Customer Data, Customer Experience

Customer Centricity vs. Customer Experience: Understanding the Difference

While the two terms sound similar at first glance, there’s a nuanced – but critical - difference between them. Both put the customer at the center. But one is the result of the other. In other words, it’s hard to achieve world-class customer experience without first being a customer-centric organization.

Customer centricity must be embedded in the way you do business

Customer centricity is a way of doing business that fosters exceptional customer experience at every stage of the customer journey. A customer-centric organization results in one that builds customer loyalty and satisfaction which leads to referrals for more customers. And this impacts the bottom-line, because loyal customers are worth up to 10 times as much as their first purchase, and it’s 6-7 times more expensive to acquire a new customer than it is to keep a current one. In other words, a customer-centric organization is more profitable in the long run.

Don’t be fooled into thinking you have a customer-centric organization because you have a highly-rated customer service department – that’s a good start - but there’s more. In order to be successful, it requires that all areas of the business -- even those not traditionally customer-facing -- commit to prioritizing the customer. Customer centricity means that your organization:

  • recognizes that each customer is unique and has different behaviors and preferences.
  • focuses on the needs and wants of customers when planning and executing every campaign.
  • connects with customers and builds long-lasting relationships based on everything you know about them.

⇨ Download Now: How to Build a Customer Centricity Strategy for Retail ⇦


Customer centricity means that every time you make a business decision – whether it be a tactical or strategic decision – you should do so considering the effect that decision will have on your customers.

Customer experience is the result of your customer-centric efforts

Customer experience, also known as CX, is your customers’ holistic perception of all their interactions with your business or brand – from product consideration and research to product delivery and follow-up. Customer experience is the sum of all experiences your customer has with your brand, over the duration of their relationship with that you. In fact, it’s the result of all your efforts as a customer-centric organization.

Why is CX so important today? Technology and the transparency that comes with it has resulted in higher customer expectations. For consumers today, buying is an experience, not just a transaction, and as they look for innovative experiences from the brands with whom they do business, those businesses must find ways to deliver the personalized and contextualized experiences that customers expect.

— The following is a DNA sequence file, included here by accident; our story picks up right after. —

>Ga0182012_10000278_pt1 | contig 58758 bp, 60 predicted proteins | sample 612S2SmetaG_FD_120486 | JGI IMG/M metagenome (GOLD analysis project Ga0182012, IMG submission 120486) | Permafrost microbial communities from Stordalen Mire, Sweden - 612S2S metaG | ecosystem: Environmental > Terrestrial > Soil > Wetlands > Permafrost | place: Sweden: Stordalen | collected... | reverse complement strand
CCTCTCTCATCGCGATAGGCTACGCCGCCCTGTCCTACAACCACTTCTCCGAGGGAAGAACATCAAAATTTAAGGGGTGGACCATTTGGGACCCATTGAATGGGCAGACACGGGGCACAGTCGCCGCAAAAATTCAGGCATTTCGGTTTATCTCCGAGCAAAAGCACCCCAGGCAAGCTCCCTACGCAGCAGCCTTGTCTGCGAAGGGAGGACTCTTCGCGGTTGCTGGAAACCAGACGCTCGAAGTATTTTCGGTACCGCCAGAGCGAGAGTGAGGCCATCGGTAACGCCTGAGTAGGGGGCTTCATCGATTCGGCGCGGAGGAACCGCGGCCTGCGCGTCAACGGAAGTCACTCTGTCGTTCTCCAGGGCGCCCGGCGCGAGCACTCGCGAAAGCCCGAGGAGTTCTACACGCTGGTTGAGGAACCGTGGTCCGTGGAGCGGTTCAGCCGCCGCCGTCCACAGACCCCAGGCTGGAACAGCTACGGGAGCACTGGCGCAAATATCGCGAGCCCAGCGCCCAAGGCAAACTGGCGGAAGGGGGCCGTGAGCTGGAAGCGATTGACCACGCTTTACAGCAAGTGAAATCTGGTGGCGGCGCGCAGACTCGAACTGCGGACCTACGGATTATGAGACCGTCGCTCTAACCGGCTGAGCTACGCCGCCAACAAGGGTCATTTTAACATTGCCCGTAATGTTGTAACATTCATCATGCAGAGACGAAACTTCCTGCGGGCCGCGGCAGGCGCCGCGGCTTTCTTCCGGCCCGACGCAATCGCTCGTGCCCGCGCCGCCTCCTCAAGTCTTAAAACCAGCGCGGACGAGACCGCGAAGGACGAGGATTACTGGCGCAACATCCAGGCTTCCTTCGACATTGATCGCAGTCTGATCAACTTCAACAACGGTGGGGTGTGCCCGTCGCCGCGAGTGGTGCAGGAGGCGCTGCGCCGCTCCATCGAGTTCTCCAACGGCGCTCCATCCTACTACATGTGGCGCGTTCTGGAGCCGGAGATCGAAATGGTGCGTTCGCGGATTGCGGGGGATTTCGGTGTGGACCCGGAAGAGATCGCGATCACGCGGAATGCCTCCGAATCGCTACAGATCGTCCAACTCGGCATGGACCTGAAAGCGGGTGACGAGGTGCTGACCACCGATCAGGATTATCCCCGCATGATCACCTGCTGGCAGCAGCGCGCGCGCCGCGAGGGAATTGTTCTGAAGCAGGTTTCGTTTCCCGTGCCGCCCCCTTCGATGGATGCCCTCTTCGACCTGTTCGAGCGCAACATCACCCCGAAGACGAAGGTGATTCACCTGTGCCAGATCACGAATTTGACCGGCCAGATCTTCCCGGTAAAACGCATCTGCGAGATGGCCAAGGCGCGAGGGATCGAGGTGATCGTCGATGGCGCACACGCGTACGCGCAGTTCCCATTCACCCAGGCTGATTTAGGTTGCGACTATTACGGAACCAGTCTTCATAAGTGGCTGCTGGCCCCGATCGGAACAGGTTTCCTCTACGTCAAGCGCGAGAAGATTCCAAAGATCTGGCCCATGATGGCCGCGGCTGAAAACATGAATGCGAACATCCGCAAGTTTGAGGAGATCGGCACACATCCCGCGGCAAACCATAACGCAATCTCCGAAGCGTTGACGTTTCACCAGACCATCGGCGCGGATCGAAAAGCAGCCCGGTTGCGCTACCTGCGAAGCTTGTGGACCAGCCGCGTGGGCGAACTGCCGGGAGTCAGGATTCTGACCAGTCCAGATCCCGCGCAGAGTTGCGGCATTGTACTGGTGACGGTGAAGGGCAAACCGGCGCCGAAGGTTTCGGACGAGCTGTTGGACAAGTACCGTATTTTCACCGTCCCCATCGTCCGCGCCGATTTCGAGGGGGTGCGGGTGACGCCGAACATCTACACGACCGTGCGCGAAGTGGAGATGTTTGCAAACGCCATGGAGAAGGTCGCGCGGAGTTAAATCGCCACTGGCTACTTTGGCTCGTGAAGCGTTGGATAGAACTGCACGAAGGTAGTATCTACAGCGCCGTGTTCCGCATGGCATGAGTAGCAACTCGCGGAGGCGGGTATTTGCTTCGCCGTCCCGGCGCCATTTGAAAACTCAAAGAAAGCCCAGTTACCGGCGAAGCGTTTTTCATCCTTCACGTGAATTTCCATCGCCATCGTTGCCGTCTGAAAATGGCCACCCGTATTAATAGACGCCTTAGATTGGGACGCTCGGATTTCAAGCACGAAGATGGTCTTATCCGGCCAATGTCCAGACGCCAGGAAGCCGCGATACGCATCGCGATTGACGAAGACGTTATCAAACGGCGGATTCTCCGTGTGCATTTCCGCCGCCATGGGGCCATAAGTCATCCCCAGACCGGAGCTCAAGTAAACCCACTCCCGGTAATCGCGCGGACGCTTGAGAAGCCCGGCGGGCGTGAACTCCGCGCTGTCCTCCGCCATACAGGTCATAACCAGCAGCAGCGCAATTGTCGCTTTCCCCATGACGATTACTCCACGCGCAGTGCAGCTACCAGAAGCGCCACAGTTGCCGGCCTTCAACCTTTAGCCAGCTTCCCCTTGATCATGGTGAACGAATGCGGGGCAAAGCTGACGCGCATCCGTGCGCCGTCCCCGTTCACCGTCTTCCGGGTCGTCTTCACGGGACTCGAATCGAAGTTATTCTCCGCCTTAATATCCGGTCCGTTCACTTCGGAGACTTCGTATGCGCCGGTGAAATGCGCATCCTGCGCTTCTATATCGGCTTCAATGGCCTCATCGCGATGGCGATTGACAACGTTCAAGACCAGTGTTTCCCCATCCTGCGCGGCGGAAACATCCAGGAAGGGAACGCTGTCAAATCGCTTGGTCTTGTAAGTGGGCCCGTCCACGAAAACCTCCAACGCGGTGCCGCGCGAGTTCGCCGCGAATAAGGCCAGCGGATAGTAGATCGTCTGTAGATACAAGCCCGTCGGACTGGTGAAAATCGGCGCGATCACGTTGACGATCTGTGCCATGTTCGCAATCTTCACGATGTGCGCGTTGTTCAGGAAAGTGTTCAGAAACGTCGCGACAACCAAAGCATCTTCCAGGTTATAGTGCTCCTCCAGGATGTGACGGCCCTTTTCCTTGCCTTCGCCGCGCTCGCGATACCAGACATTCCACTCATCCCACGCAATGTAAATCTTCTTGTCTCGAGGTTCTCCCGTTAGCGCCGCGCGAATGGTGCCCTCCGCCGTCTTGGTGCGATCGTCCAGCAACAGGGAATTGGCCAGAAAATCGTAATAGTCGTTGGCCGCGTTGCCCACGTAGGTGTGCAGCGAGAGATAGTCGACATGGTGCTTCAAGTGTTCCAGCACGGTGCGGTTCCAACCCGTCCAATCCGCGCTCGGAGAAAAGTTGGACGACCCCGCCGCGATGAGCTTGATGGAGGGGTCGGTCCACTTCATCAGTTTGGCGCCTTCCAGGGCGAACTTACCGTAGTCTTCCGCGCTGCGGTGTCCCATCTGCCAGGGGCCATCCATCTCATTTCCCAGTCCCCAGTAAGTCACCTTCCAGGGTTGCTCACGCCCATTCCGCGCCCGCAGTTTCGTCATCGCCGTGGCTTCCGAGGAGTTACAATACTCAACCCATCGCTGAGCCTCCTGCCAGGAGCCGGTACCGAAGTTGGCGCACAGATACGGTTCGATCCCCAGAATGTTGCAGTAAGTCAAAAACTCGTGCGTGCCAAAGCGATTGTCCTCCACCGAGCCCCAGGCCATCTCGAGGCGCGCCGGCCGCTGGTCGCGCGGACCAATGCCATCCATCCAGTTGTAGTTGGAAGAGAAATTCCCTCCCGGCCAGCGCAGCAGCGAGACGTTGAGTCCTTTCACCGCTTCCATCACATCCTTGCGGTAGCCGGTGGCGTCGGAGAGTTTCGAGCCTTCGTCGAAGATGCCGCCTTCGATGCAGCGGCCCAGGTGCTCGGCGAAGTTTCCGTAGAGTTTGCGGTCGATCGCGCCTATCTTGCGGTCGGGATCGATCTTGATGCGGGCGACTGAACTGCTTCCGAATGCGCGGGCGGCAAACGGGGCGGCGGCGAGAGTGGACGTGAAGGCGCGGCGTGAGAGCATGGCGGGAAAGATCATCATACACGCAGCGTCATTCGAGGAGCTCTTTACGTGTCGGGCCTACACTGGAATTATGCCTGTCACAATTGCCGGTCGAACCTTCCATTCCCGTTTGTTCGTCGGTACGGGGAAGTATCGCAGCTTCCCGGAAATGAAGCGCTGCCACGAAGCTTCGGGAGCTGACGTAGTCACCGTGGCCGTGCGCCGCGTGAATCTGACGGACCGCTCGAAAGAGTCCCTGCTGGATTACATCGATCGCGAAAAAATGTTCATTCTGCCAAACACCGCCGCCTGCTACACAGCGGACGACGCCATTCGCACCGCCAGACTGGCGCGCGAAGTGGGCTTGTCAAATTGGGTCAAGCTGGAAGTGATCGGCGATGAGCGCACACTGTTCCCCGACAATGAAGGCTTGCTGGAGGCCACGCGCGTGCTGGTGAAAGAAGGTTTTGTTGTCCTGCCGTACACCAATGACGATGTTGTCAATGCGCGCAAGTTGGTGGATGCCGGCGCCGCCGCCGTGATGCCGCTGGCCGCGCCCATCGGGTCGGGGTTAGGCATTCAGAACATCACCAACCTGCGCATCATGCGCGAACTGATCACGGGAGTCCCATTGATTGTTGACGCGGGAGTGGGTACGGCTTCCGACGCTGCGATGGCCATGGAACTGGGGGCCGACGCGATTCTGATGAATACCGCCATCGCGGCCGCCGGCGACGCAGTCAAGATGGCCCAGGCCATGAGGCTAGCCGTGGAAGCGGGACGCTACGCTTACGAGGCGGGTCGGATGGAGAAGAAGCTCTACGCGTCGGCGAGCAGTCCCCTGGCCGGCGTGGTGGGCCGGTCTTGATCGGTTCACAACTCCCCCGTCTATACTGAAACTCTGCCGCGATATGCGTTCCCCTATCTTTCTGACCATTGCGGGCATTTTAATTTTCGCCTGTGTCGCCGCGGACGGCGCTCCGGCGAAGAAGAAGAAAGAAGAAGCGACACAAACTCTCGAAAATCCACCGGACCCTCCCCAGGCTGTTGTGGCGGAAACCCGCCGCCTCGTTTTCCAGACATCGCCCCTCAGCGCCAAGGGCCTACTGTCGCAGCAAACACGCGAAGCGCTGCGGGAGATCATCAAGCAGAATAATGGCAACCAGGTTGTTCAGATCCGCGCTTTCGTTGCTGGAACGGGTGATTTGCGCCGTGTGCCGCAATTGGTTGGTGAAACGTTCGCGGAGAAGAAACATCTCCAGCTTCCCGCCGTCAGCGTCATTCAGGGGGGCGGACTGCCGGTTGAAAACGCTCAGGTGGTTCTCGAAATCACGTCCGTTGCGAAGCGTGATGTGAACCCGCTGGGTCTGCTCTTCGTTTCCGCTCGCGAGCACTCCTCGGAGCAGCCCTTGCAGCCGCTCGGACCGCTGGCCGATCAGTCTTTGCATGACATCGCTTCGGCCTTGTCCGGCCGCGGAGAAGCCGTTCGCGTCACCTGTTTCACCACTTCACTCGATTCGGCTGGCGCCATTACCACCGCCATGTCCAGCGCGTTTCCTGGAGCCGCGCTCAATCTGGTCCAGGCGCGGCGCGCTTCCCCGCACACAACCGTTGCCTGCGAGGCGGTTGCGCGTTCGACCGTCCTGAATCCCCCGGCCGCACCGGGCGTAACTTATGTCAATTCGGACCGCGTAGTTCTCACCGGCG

The benefits of delivering great CX include:

  • increased customer satisfaction
  • increased customer loyalty
  • more positive reviews, referrals, and word-of-mouth marketing.

And of course, all of these things result in improvement to the bottom line.

How to create customer centricity in your organization

While implementing a customer-centric strategy may seem like a no-brainer, becoming truly customer-centric requires time, effort, and resources. A worthwhile customer centricity strategy should plan for the future while not sacrificing short term results, and seamlessly move all areas of the organization from a legacy approach.

In our recent research study on customer centricity, we found that successful organizations focused on four organizational cornerstones – data, people, technology, and culture – in order to bring about a customer-centric approach.

This means starting down the path of customer centricity by getting to know your customers by collecting relevant data on them and producing actionable, reliable analytics. Next, consider appointing a single person or persons to lead coordinated, cross-team efforts to establish a customer-centric strategy within your organization, instead of the historical (and often uncoordinated) method of splitting customer knowledge between disparate departments. Then, implement the right technology necessary to analyze the customer data and to be able to fully and flexibly act upon it. Finally, get organizational buy-in and evangelize a customer-centric culture across your organization.

The bottom line

While the concepts of customer centricity and customer experience relate to and impact each other, they are not one in the same. Although some teams within an organization might be tasked with improving the customer experience, customer centricity needs to be a company-wide initiative so that it is incorporated throughout the entire business and reflected to customers. It’s not enough to simply worry about CX; being a customer-centric business should actually result in a better customer experience.

Are you struggling to shift your organization to a customer-centric approach to achieve world-class CX? Reach out to us today to learn how QuickPivot’s customer data platform and services team can set you down the right path.

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